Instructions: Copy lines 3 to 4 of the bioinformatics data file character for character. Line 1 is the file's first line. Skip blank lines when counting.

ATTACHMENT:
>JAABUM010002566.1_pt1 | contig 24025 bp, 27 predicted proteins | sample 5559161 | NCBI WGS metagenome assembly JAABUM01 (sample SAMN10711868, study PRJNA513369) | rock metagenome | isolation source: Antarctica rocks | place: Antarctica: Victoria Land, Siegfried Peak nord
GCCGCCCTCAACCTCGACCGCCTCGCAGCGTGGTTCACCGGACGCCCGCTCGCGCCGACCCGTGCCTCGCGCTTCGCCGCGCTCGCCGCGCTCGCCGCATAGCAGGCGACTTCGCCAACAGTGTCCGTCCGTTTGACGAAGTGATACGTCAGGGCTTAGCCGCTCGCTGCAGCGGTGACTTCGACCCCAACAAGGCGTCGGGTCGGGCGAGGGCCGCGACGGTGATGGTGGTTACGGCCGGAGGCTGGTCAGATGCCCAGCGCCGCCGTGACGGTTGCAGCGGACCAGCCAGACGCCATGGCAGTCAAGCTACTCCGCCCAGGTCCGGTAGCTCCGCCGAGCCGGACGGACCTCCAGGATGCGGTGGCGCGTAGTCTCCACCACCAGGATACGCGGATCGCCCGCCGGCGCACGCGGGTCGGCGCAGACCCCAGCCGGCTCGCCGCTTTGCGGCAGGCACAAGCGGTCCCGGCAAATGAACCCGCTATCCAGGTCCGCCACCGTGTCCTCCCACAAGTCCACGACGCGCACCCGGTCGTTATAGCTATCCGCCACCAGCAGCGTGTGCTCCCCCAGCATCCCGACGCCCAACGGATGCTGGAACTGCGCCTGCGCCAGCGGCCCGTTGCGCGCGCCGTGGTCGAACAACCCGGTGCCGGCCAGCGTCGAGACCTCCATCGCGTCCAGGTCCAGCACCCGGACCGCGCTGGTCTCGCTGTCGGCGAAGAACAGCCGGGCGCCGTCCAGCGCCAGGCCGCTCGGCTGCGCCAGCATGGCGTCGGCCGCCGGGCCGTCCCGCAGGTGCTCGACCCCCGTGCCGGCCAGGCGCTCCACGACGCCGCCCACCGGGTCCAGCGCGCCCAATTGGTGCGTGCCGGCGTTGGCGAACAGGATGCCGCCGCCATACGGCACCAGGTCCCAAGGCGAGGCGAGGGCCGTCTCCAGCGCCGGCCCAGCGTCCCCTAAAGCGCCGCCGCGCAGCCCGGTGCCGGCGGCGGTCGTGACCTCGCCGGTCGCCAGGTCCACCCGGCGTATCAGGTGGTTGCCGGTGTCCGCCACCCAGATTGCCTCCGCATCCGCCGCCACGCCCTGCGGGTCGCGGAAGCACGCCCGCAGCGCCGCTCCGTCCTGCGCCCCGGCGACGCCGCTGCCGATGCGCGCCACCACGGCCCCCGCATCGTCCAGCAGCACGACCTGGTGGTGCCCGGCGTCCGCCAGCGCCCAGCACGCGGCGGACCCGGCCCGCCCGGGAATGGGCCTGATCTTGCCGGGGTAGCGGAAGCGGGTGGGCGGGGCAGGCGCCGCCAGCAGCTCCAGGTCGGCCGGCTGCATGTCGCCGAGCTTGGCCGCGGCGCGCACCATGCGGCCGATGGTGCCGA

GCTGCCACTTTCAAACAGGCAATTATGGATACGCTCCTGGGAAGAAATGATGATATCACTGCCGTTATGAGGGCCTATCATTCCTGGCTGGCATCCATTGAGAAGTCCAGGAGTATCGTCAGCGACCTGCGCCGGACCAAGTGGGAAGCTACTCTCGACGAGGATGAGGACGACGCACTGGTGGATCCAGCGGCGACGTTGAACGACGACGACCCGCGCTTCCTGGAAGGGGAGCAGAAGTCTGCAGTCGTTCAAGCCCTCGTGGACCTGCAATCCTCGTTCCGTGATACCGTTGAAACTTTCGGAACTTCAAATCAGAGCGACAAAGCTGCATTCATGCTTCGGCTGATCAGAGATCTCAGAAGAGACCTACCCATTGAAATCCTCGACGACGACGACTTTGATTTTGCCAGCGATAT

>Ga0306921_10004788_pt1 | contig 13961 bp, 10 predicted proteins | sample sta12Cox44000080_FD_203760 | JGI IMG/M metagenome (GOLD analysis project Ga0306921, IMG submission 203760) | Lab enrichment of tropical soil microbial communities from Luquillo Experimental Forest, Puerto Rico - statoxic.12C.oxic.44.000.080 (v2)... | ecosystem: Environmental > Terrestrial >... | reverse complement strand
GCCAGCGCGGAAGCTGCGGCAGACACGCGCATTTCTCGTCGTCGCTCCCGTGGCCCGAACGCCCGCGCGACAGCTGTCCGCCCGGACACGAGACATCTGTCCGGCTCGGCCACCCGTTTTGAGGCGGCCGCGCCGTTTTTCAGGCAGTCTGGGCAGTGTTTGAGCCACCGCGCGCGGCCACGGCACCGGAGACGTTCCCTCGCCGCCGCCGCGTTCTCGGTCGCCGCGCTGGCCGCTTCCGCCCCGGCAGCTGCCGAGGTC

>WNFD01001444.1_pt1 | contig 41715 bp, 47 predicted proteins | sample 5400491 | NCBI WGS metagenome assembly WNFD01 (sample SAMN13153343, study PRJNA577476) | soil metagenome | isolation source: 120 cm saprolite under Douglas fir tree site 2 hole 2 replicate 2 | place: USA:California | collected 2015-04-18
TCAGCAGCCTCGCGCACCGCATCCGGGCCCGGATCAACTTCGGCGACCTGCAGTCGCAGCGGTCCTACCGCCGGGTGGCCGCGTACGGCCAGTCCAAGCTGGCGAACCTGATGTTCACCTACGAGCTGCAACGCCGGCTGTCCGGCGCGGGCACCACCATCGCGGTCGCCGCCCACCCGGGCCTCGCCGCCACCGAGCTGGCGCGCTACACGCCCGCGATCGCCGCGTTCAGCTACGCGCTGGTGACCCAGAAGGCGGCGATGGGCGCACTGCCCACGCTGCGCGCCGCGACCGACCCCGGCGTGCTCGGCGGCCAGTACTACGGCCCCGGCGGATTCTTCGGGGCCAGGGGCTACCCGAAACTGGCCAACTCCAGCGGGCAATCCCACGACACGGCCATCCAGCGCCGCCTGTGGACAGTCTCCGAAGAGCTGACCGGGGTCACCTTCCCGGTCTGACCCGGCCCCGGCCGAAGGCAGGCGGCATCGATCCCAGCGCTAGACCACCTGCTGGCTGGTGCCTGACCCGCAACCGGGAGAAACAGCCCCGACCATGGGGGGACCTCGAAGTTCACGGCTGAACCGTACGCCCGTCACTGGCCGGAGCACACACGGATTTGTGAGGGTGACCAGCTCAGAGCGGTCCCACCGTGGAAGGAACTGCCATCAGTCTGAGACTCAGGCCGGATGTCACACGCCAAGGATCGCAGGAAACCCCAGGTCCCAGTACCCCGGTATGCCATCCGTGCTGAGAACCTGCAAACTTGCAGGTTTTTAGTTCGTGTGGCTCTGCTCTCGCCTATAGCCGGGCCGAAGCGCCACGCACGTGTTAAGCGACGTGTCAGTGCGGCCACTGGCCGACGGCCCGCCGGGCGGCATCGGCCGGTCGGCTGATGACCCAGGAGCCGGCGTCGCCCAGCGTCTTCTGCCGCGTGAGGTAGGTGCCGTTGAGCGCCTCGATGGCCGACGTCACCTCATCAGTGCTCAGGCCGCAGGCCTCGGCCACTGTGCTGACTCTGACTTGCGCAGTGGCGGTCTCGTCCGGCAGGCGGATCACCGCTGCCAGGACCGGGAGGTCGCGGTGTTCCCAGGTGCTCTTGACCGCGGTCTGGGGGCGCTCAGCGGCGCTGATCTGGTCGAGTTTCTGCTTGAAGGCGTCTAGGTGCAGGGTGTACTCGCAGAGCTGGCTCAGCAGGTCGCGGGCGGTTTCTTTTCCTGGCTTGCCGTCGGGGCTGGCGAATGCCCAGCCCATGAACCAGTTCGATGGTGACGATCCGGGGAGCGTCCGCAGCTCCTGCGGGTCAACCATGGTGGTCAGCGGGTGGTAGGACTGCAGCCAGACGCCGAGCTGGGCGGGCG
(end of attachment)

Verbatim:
GCTGCCACTTTCAAACAGGCAATTATGGATACGCTCCTGGGAAGAAATGATGATATCACTGCCGTTATGAGGGCCTATCATTCCTGGCTGGCATCCATTGAGAAGTCCAGGAGTATCGTCAGCGACCTGCGCCGGACCAAGTGGGAAGCTACTCTCGACGAGGATGAGGACGACGCACTGGTGGATCCAGCGGCGACGTTGAACGACGACGACCCGCGCTTCCTGGAAGGGGAGCAGAAGTCTGCAGTCGTTCAAGCCCTCGTGGACCTGCAATCCTCGTTCCGTGATACCGTTGAAACTTTCGGAACTTCAAATCAGAGCGACAAAGCTGCATTCATGCTTCGGCTGATCAGAGATCTCAGAAGAGACCTACCCATTGAAATCCTCGACGACGACGACTTTGATTTTGCCAGCGATAT

>Ga0306921_10004788_pt1 | contig 13961 bp, 10 predicted proteins | sample sta12Cox44000080_FD_203760 | JGI IMG/M metagenome (GOLD analysis project Ga0306921, IMG submission 203760) | Lab enrichment of tropical soil microbial communities from Luquillo Experimental Forest, Puerto Rico - statoxic.12C.oxic.44.000.080 (v2)... | ecosystem: Environmental > Terrestrial >... | reverse complement strand